Please note that the following document, although believed to be correct at the time of issue, may not represent the current position of the CRA.
Prenez note que ce document, bien qu'exact au moment émis, peut ne pas représenter la position actuelle de l'ARC.
Principal Issues: Whether an individual may claim a non-refundable tax credit on their final return for a gift by will, to a U.S. organization.
Position: Pursuant to subsection 118.1(4.1) and (5) a gift by will is deemed to be made by the estate at the time the gift is transferred to the donee. Paragraph 118.1(5.1)(b) applies in particular to a gift made by a graduated rate estate (“GRE”) of an individual if the subject of the gift is property that was acquired by the estate on and as a consequence of the death or is property that was substituted for that property. Pursuant to paragraph (c) of the definition of “total charitable gifts” in subsection 118.1(1), where a gift is made to which subsection 118.1(5.1) applies, the estate will have the flexibility to allocate the donation to any of: (a) the last two taxation years of the deceased individual; (b) the year of the donation or any of the five following years of the estate; or (c) any preceding year of the estate in which it is the individual’s GRE.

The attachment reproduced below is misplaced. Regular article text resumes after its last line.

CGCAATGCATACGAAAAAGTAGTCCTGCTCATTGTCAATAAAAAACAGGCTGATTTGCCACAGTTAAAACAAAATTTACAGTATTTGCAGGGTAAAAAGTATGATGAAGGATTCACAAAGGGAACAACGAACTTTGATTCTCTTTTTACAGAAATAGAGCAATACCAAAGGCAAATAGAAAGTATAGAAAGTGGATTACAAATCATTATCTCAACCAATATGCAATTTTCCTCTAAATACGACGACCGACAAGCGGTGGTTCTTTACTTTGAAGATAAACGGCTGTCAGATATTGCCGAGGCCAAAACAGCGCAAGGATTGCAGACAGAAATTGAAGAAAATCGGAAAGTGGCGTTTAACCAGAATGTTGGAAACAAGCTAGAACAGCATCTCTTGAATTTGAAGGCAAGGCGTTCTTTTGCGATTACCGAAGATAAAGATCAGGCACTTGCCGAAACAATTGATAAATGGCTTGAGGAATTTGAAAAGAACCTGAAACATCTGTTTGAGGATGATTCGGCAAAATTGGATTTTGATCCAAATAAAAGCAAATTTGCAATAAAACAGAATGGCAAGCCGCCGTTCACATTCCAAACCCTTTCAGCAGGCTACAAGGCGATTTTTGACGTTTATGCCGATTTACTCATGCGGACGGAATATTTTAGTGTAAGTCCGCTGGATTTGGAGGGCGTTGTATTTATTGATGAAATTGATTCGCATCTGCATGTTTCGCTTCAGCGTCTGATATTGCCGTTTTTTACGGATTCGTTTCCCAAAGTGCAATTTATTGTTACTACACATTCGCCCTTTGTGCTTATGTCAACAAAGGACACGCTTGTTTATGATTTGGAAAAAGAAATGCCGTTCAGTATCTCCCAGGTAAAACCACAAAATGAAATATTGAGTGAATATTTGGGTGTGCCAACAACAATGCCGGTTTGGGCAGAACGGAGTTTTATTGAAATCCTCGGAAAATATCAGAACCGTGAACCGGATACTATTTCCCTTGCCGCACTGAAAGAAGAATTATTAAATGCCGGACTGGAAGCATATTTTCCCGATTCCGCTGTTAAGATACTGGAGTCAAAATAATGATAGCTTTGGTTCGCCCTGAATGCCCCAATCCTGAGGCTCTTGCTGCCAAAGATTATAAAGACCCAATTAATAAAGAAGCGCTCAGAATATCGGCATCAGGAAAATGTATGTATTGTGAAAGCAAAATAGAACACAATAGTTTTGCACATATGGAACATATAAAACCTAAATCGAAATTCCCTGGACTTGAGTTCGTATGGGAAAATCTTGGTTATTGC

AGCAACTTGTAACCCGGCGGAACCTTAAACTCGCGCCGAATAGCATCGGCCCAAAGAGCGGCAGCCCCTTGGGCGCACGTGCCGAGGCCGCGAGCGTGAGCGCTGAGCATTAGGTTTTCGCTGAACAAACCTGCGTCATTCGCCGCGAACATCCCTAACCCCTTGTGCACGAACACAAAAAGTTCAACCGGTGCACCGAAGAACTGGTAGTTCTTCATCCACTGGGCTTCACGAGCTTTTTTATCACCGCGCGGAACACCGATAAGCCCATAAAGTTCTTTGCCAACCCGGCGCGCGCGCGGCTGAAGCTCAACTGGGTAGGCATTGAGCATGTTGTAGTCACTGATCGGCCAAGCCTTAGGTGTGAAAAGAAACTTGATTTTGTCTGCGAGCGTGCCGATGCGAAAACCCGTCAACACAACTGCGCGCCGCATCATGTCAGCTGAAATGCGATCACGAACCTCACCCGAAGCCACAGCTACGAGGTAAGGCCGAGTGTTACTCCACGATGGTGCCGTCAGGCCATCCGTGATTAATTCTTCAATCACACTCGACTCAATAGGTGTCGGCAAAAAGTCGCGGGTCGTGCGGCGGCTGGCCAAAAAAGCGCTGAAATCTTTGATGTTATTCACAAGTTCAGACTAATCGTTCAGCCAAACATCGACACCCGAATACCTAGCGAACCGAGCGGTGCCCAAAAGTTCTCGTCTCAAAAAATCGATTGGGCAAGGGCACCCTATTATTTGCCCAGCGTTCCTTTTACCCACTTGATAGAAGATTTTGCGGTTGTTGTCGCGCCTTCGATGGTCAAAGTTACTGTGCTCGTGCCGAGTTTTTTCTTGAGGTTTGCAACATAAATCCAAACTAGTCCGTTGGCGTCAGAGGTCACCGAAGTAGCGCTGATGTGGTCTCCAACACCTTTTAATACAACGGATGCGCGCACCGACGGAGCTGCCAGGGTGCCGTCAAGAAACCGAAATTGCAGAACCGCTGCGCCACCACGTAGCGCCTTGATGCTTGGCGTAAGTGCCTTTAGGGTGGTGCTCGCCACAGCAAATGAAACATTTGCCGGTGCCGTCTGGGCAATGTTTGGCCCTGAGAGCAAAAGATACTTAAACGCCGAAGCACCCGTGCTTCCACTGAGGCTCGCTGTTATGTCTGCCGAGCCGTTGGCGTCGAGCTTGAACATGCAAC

Reasons: Legislation and prior views.
Karri Lea Estabrooks
August 25, 2021
Subject: Request for Technical Interpretation – Gift by Will
We are writing in response to your request of October 10, 2020 regarding whether a bequest made by an individual, in their will, to a U.S. organization will qualify for a charitable donation credit on the individual’s final return. In the situation you describe, an individual intends to make a charitable gift, upon death, pursuant to the terms of the individual’s will. We apologize for the delay in responding.